SREL Reprint #2368<




Glue Secretion and Adhesion by Larvae of Sailfin Shiner (Pteronotropis hypselopterus)



Pteronotropis hypselopterus (sailfin shiner) larvae attached to submerged objects with an elastic glue secreted from two pores located on their heads. The cement pores were located ventrally in hatchlings and migrated in an anterior and dorsal direction through a subterminal to a terminal position as larvae grew. Larvae were adhesive and sedentary during the developmental interval from hatching until swim-up.  Pteronotropis hypselopterus offspring were supplied solely by an endogenous energy source (yolk) throughout this entire developmental interval. During this interval, concurrently, yolk was depleted; the yolksac became more stream lined; and gill structures, mouth parts, lining of the gut, and posterior swimbladder all formed. Development of these features while larvae were adhesive and the subsequent inflation of the posterior swimbladder and movement into the water column were precursors to initial feeding and transition to a solely exogenous energy source. A brief period of overlap between endogenous and exogenous nourishment frequently occurred after swim-up. Adhesion and the sedentary behavior may help the young, poorly developed larvae to maintain their position in flowing water, while conserving endogenous energy stores for growth and development. Benefits may also include avoidance of predators and anoxic sediments.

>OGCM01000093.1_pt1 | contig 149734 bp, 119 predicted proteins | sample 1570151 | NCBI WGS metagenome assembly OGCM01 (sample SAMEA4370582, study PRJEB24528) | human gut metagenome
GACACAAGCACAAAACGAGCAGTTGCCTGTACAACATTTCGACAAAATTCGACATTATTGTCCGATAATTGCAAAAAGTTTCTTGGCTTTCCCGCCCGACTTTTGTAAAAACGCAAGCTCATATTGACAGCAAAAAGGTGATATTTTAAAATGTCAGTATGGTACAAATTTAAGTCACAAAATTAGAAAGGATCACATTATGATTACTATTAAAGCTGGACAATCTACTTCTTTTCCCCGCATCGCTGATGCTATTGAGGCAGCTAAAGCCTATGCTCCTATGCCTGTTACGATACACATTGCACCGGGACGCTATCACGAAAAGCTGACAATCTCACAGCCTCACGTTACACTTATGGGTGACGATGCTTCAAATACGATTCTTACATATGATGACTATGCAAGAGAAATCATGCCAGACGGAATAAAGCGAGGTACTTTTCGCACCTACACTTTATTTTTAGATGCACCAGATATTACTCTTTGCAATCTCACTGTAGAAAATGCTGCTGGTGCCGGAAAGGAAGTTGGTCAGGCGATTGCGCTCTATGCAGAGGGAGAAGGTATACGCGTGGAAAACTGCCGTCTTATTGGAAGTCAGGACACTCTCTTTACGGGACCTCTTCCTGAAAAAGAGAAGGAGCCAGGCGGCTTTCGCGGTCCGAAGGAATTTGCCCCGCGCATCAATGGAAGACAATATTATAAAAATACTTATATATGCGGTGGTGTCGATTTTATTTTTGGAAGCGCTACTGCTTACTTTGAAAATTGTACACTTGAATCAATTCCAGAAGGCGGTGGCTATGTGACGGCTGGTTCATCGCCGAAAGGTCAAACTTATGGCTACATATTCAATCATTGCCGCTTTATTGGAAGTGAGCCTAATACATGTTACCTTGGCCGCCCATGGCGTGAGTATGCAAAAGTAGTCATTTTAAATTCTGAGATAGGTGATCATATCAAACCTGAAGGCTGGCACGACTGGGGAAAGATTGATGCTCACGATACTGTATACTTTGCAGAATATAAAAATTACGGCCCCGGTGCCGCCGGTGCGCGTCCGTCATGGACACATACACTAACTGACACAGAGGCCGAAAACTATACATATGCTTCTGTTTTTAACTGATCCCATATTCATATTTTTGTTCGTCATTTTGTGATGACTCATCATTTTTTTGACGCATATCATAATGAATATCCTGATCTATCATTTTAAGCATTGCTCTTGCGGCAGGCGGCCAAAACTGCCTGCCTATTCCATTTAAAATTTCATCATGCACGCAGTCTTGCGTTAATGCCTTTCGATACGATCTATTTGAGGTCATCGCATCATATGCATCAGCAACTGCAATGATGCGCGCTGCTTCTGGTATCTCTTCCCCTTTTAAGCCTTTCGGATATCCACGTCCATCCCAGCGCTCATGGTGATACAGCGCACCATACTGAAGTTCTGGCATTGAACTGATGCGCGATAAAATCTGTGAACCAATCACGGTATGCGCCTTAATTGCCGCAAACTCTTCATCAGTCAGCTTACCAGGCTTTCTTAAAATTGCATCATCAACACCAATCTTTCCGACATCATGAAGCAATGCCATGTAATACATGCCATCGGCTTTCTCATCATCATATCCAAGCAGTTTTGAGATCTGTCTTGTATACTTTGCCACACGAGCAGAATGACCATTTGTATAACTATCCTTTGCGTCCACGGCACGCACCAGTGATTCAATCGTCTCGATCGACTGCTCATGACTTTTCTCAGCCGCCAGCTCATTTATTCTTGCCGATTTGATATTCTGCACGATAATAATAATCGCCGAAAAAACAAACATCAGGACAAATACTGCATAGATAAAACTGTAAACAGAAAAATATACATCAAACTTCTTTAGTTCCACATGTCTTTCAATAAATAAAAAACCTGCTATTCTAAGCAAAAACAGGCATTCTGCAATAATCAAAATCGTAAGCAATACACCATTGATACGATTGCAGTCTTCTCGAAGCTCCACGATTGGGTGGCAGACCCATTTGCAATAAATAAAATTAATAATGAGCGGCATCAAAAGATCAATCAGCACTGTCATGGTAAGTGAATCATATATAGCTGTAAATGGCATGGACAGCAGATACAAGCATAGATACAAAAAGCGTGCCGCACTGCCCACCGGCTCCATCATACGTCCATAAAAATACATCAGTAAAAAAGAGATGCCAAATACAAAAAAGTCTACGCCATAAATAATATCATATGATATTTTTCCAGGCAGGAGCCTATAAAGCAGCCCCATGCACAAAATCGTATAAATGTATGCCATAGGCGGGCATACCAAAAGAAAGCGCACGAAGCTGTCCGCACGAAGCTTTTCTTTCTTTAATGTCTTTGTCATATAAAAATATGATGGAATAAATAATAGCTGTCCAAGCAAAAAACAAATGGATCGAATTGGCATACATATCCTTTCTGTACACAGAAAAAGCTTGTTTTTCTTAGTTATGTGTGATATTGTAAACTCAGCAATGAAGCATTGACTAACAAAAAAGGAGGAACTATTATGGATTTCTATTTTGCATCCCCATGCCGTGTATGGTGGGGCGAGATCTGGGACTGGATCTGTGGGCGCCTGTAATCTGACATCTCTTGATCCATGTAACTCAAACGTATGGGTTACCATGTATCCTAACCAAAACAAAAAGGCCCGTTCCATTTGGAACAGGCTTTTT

SREL Reprint #2368

Fletcher, D.E. and S.D. Wilkins. 1999. Glue secretion and adhesion by larvae of sailfin shiner (pteronotropis hypselopterus). Copeia 2:274-280.

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